New York City

Facts and Figures: Con Edison’s Underground Steam Pipe System

A pipe explosion in the Flatiron District shut down a heavy traffic and tourist area during Thursday's morning rush hour. And it may stay that way for days.

The sudden explosion sent thick steam billowing over Manhattan and left a gaping hole in the middle of the street.

The asbestos-lined 86-year-old steam pipe forced the evacuation of more than four dozen buildings amid "real concern" carcinogenic debris thrown stories high by the rupture could have gotten into people's buildings or air conditioners, Mayor Bill de Blasio said.

The blast came almost exactly 11 years to the day of another Manhattan steam pipe blast.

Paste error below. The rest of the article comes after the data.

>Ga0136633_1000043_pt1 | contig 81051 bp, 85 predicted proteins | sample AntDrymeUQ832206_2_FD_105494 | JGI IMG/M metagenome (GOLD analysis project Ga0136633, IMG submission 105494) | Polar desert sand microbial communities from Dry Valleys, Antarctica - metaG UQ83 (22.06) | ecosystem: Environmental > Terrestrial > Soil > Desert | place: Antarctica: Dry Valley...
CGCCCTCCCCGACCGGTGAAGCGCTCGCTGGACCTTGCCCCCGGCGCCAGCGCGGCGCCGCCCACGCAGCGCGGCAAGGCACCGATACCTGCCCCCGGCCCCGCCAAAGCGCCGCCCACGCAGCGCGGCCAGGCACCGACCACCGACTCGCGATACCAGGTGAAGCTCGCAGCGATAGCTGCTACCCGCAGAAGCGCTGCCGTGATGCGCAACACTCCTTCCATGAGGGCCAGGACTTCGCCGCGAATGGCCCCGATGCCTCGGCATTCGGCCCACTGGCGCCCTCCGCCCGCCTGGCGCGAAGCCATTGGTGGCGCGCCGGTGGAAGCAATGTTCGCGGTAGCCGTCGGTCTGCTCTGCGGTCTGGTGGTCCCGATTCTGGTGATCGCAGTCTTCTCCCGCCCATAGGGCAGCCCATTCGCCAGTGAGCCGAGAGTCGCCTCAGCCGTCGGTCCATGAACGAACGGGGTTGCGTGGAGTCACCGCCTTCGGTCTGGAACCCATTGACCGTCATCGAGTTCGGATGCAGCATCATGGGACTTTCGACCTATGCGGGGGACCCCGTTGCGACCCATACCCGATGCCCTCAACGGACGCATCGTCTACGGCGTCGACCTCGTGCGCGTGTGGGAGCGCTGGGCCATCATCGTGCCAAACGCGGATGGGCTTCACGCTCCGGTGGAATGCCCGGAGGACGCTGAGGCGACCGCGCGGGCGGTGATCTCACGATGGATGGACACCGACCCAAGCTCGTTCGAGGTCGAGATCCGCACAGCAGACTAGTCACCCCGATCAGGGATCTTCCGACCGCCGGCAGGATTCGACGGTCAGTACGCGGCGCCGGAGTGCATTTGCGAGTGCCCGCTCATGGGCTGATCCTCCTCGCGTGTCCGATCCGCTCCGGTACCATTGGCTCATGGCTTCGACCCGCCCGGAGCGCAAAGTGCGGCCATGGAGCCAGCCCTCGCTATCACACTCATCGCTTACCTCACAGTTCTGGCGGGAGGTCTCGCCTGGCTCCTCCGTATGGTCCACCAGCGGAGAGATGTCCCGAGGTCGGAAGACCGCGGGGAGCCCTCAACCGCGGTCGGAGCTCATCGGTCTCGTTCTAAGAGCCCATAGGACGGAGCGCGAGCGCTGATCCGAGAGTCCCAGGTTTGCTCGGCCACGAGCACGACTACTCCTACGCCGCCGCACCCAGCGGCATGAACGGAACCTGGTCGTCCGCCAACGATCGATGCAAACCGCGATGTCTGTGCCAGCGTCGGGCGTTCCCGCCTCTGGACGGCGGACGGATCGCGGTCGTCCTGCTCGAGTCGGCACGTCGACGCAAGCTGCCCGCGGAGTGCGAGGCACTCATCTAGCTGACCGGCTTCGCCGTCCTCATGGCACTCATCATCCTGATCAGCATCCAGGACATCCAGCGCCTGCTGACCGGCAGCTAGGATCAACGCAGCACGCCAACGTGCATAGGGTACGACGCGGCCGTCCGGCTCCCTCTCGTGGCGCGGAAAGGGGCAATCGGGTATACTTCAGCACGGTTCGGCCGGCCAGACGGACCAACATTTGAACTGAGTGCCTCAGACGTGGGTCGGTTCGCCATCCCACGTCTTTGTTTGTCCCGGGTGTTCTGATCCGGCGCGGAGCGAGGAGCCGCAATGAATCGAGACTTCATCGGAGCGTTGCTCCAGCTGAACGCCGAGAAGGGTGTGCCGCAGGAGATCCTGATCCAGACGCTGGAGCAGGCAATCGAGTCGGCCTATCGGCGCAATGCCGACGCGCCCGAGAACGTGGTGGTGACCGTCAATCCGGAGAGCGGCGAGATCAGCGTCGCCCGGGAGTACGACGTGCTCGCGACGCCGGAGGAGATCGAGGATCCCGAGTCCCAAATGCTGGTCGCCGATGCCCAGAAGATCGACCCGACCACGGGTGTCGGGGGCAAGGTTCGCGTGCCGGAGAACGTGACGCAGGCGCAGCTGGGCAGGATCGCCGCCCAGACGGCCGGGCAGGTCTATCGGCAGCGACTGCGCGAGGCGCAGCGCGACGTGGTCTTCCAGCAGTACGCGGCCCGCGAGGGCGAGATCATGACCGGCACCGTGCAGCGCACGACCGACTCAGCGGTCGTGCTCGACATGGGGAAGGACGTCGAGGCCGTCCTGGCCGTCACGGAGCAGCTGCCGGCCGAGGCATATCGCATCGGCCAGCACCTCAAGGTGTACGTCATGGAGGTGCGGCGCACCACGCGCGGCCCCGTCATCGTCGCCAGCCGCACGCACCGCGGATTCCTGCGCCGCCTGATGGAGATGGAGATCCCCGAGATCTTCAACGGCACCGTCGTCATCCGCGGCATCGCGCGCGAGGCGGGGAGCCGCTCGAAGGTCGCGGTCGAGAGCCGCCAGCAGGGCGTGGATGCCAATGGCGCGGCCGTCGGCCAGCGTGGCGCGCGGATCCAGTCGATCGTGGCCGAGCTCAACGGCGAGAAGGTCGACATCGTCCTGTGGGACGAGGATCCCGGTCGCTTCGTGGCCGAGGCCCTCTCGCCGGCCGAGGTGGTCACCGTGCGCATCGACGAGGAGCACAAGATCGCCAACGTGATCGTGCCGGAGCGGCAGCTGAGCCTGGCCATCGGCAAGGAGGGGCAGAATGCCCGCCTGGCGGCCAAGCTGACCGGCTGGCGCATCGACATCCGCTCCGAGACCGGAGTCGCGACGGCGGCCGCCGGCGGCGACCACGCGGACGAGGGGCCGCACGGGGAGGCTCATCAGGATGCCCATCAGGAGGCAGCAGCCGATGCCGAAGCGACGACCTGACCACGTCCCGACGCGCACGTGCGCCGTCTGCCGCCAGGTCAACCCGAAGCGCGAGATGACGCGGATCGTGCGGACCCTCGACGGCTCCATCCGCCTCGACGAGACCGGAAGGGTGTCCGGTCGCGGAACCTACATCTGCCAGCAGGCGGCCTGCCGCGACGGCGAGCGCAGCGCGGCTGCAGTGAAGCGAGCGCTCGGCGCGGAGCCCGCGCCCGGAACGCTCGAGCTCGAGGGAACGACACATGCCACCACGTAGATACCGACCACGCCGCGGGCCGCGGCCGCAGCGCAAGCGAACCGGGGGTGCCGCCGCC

[NATL-NY] Dramatic Images: Steam Pipe Explodes, Buries Part of Midtown in Cloud

Here are a few basic facts about the Con Edison steam pipe system found underneath the streets of New York City:

  • Con Edison’s steam travels under the streets of Manhattan from the Battery to 96th Street on the West Side and from downtown to 89th Street on the East Side. 
  • Con Edison has about 1,600 steam customers, which are all in Manhattan. Steam is mainly used for heat, cooling and hot water. Also, some of the hospitals use it for sterilization of equipment. 
  • Con Edison uses two stations that generate steam and electricity and four steam-only stations. 
  • Con Edison's steam customers tend to be large – Grand Central Terminal, the United Nations, the Empire State Building to name a few.
  • The steam is distributed to customers through 104 miles of transmission, distribution and service piping.
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